Dual sport suggestions

Tex68w

Beach Bum
The Beta's are super cool and I like the BYB options....but unless you live somewhere where there is big dealer support, I'd err on the side of KTM/Husq. I know several guys that ride both the 4 and 2 stroke Betas here locally, we have a really big support network relative to a lot of places and it's still not nearly as easy as getting parts as it is for the other bikes. I'd go through the (slight) hassle here cause I really like the bikes, but someplace else, where it's even more difficult....I don't think I'd be up for it.

It is the one down side to the brand here in the states at the moment but I do believe that will improve in time. Slavens is starting to stock parts and hopefully RMATV will follow suit soon.
 

nickw

Adventurer
KTM 350 XC-F and put a tail and headlight kit on it if you want to go the plated dirt bike route.

Cycle Trader
Not sure where OP is, but that's not legal in a few states, including here in Oregon. Its gotta be street legal from the factory.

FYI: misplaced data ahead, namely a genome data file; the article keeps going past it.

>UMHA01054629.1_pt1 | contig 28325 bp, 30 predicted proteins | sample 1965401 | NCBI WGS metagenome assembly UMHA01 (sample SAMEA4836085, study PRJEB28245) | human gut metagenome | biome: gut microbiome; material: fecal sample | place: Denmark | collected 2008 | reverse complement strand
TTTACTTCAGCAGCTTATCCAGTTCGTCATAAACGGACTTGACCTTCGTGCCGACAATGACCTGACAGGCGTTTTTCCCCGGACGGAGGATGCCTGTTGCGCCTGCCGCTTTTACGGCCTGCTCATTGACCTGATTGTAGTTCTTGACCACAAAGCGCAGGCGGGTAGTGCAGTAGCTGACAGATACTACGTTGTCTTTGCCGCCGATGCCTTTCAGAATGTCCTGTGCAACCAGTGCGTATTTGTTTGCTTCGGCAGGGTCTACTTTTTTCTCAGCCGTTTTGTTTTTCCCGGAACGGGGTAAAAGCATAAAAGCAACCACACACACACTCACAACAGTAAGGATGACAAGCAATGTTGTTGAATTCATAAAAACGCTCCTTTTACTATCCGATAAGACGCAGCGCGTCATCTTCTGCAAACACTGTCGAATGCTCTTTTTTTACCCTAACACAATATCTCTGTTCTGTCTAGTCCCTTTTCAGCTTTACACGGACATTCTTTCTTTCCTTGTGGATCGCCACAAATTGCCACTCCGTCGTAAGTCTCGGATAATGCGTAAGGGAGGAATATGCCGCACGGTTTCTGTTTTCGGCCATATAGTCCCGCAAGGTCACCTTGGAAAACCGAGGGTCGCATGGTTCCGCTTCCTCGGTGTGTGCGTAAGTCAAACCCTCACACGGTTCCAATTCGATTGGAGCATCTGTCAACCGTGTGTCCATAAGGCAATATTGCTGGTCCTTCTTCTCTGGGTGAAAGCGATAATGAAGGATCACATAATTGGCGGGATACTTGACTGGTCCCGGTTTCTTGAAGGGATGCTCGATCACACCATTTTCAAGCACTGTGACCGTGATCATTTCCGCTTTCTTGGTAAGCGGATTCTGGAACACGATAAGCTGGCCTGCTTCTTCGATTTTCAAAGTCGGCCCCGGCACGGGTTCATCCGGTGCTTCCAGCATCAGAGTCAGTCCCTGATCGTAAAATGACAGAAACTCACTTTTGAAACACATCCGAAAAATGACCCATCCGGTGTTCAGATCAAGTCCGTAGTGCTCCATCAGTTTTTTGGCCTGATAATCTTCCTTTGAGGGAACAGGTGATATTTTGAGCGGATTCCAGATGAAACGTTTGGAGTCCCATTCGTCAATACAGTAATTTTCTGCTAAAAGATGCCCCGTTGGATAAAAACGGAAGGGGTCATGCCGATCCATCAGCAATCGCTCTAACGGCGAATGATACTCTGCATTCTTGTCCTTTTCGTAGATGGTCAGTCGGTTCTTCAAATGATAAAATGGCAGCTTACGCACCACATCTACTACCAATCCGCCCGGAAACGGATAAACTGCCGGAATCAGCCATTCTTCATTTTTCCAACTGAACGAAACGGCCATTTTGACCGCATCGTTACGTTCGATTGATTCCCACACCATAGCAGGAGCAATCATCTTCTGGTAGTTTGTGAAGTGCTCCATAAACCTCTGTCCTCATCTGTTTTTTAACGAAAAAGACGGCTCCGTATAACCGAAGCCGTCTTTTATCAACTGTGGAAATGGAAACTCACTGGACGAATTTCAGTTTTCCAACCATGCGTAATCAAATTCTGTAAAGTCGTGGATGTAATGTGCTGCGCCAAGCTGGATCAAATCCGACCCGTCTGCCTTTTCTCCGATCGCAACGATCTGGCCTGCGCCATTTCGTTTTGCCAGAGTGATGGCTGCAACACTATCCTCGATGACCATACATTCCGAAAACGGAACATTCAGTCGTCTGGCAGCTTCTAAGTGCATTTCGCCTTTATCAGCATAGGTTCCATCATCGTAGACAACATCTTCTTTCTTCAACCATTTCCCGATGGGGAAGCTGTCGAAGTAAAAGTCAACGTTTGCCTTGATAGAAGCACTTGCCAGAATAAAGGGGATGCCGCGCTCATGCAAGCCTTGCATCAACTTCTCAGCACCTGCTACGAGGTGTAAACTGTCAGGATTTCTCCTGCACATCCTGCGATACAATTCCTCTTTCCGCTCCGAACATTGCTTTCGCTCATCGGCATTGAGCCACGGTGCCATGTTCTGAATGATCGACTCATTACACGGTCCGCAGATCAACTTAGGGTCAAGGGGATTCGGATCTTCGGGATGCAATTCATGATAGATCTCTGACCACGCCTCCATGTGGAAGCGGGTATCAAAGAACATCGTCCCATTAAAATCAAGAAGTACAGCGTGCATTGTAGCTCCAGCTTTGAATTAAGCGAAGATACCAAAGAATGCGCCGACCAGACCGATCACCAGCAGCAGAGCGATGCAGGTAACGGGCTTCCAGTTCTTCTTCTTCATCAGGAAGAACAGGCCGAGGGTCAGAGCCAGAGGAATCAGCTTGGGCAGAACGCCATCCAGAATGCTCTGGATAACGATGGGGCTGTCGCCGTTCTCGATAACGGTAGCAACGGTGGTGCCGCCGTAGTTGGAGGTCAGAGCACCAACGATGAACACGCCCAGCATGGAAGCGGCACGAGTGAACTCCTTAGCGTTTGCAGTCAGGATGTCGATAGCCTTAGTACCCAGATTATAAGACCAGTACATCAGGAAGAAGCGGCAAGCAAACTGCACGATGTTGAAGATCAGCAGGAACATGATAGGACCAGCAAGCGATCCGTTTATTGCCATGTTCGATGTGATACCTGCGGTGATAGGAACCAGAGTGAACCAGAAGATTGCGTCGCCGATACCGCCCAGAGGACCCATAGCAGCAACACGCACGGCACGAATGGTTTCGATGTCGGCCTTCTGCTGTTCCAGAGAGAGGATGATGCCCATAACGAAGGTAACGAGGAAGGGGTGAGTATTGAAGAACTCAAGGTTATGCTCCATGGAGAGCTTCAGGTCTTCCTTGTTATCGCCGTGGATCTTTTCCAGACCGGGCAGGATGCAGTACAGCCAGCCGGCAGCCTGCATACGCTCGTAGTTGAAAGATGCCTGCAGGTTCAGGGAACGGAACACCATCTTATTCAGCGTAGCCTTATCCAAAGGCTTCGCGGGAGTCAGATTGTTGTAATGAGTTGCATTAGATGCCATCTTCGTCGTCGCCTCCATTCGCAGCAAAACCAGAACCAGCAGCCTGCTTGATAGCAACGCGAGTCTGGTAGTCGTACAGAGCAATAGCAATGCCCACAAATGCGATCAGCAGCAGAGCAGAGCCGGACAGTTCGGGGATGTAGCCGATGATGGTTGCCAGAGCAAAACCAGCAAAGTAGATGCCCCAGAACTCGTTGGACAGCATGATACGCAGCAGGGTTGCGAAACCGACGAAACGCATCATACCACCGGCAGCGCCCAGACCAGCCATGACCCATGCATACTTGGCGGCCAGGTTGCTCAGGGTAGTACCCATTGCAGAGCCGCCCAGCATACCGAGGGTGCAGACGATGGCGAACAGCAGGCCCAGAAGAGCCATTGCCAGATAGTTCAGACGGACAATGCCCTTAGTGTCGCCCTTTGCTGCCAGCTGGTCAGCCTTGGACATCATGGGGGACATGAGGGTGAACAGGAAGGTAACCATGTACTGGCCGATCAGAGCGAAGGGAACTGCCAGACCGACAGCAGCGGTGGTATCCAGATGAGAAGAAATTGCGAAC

I also think the spring forks and non link rear sus are big positives unless riding high speed desert stuff.
 

phsycle

Adventurer
Not sure where OP is, but that's not legal in a few states, including here in Oregon. Its gotta be street legal from the factory.

I also think the spring forks and non link rear sus are big positives unless riding high speed desert stuff.
In Utah, but planning to travel to surrounding states, so I'd like to keep it factory-street-legal only. I've added the KTM 250 to the list. I am ok with smaller bikes. I'd probably be fine with a 125.
 

nickw

Adventurer
In Utah, but planning to travel to surrounding states, so I'd like to keep it factory-street-legal only. I've added the KTM 250 to the list. I am ok with smaller bikes. I'd probably be fine with a 125.